“Isn’t Licata, like, sixty or something?” Lindsay persisted. “Why would an old geezer like that want wakeboard lessons?”

“I don’t know,” I said, moaning. “I’m an idiot. It never occurred to me that there was anything like that going on.”

“What about the condo in South Beach they say your boss bought Licata?” Stephanie asked. “That’s not true, right?”

“It wasn’t Alex’s money,” I said, slumping down in the booth. “Alex told me it was supposed to be some kind of loan thing. The condo belongs to one of the senior executives at Peninsula Petroleum and Licata was supposed to be making payments—”

“Ooh, look,” Lindsay interrupted, pointing at the television.

CNN was showing the footage of us fleeing from the reporters earlier that morning. “Sources within the Justice Department say they expect more indictments as the investigation continues,” the reporter said solemnly.

“Shit,” Stephanie said.

“Yeah,” Lindsay agreed, nodding her head sadly.

ou need a plan.” Stephanie whipped a notebook out of her omnipresent red leather satchel.

“For staying out of jail?” I asked, sipping my beer.

“A life plan,” Stephanie said. “You know, what’s the next step, that kind of thing. We analyze your career path up to now, examine your strengths and weaknesses, likes and dislikes—”

“She likes older men,” Lindsay broke in. “Much older men.”

“Not funny,” I snapped.

“Sorry,” she said unconvincingly.

Stephanie began writing as she recited, “Hates mushrooms on her pizza, salt on her margaritas, cheap shoes, cheap wine—”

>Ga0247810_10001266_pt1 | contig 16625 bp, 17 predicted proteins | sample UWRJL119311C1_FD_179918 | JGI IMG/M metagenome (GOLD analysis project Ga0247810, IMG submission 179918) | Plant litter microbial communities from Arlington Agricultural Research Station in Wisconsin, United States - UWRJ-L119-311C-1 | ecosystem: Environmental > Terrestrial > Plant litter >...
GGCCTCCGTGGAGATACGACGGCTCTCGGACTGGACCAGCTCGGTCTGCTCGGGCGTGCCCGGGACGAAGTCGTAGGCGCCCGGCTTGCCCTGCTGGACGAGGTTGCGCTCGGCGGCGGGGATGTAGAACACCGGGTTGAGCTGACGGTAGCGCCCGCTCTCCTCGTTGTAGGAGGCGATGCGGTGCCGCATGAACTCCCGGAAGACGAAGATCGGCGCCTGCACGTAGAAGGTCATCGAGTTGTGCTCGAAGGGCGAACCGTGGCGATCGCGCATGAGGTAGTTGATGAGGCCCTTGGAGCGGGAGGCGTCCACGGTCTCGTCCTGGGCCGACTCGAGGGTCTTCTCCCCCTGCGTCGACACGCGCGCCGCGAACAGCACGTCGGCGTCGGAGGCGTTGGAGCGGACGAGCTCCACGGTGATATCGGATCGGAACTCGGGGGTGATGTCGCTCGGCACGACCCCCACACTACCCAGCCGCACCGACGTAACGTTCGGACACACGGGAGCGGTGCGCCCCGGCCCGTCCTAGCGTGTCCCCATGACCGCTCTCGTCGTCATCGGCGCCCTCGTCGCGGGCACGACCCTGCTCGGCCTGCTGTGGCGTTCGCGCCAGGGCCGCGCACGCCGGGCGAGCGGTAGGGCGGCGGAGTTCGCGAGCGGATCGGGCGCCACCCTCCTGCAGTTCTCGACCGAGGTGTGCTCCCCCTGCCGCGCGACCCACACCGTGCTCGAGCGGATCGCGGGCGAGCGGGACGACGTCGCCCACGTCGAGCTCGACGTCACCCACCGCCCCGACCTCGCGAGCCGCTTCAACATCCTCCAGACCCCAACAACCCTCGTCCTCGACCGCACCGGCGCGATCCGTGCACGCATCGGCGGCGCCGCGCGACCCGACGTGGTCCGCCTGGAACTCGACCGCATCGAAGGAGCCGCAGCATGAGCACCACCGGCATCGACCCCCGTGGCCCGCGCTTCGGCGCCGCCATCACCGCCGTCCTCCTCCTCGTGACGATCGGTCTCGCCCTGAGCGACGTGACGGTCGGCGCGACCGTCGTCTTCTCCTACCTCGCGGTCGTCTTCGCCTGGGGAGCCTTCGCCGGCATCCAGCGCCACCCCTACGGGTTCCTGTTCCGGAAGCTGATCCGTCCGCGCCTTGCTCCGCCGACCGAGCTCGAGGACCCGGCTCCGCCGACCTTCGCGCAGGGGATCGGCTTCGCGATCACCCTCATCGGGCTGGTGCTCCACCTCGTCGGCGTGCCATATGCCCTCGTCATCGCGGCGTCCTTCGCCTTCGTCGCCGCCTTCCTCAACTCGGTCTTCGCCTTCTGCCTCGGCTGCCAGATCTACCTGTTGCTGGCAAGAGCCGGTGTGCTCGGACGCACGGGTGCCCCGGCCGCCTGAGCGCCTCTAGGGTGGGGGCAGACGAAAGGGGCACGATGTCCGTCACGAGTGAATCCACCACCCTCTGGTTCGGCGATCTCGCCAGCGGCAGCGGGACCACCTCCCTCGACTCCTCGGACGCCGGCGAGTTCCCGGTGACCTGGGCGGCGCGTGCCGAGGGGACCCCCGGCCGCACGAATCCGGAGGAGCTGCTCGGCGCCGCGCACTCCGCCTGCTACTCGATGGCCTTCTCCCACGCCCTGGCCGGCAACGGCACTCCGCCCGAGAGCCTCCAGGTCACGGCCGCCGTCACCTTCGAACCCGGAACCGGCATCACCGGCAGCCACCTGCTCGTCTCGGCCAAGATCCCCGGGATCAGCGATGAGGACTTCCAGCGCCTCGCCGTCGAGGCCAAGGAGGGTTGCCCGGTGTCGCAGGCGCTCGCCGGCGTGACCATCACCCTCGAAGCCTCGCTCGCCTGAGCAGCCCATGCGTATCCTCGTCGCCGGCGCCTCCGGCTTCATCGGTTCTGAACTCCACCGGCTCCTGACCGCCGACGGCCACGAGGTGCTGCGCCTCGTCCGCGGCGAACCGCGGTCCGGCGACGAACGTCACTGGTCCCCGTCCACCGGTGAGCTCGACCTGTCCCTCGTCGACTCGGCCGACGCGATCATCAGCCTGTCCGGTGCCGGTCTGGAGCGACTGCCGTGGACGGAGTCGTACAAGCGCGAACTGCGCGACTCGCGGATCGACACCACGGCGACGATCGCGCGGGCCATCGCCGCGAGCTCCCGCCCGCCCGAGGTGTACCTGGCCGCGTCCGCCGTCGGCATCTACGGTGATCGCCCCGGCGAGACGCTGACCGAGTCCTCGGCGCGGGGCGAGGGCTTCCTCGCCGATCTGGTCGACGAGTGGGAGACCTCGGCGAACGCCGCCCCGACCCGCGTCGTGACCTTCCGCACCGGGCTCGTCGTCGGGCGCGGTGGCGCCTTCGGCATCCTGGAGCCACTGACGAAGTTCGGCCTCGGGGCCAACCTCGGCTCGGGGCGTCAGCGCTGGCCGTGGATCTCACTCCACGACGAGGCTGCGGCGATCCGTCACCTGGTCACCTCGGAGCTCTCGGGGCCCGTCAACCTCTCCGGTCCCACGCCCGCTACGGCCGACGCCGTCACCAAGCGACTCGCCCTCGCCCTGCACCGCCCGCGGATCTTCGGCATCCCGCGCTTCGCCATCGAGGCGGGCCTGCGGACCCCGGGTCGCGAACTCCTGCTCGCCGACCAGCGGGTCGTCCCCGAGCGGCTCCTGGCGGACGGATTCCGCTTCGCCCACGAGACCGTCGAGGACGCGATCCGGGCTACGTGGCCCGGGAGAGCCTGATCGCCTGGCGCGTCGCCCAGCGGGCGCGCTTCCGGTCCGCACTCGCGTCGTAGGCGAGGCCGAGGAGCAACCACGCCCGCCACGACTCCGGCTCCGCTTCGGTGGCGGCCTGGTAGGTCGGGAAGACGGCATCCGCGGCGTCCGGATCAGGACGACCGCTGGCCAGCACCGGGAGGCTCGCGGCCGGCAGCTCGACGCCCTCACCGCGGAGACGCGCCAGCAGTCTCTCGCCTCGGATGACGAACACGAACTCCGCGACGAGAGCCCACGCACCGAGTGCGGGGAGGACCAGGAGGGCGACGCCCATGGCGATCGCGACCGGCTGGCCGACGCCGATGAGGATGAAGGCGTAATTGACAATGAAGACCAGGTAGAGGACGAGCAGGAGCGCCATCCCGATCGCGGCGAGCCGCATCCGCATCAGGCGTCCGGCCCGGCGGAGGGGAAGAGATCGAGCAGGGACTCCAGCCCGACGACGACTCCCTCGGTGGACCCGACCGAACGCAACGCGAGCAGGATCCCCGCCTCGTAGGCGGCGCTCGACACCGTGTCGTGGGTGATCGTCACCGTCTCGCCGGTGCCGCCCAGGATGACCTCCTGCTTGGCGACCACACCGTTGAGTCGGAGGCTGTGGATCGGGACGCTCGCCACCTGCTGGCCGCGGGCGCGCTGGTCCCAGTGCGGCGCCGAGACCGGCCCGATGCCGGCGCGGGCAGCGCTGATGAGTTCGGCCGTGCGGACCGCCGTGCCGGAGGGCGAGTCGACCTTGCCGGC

“Cheap old men,” Lindsay crowed.

“Give it a rest, will you?” Stephanie said. “Dempsey needs us.”

“I appreciate it,” I said. “Really. But I think you’re jumping the gun—”

My cell phone rang, and I glanced at the digital readout. “It’s Ruby, the office manager. Sorry, I better take this.”

I scrambled out of the booth. A crowd of men had gathered near the front door, their gazes all turned toward the television, where now, thankfully, the channel had been changed to a college basketball game. I walked rapidly toward the rear exit, pushed the heavy steel fire door open, and stepped into the alley, which smelled like stale beer, pee, and cigarettes.


“Where are you?” she snapped. “I’ve been trying to reach you all afternoon.”

“I’m in Georgetown,” I said, feeling instantly guilty. “After what
happened…you know, with Alex, he canceled our meeting and said he was going to see his lawyer, and it was so late in the day, and I was sorta afraid the reporters might still be hanging around outside the office. I didn’t think there was any point in going back so late in the day. But if you need me—”

“I needed you at two. When FBI agents swarmed the office and cleaned out all our files and the hard drive to your computer and Alex’s.”

“What? My hard drive? Why? What are they looking for? Is this about Licata? I mean, Alex asked me to draft some notes on the new energy bill for him, but—”

“Goddammit,” she said quietly, in a very un-Ruby-like way. In fact, this whole conversation was very unlike Ruby Beaubien. In her early sixties, and a graduate of the Mississippi College for Women, Ruby was the personification of a sweet Southern belle. She rarely raised her voice or got flustered, and I’d never heard her use a curse word stronger than “daggum.”

“What a mess,” she went on. “Did Alex copy you on his e-mails to and from Licata, or from any of the guys over at Peninsula?”

“Sometimes,” I said, my heart sinking. “Not all the time. But yeah, he said I should be in the loop since—”

“I don’t suppose you dumped those e-mails once you’d read them?”

“No. It never occurred to me. I’m so sorry, Ruby.”

“Well, it can’t be helped now,” she said. “Alex had hoped you’d deleted everything.”

“You talked to him? What did he say? Is he all right?”

“He’s fine,” she said, cutting me off again. “Listen, Dempsey, you’ve got some vacation time coming to you. Alex wants you to go ahead and take it. Immediately.”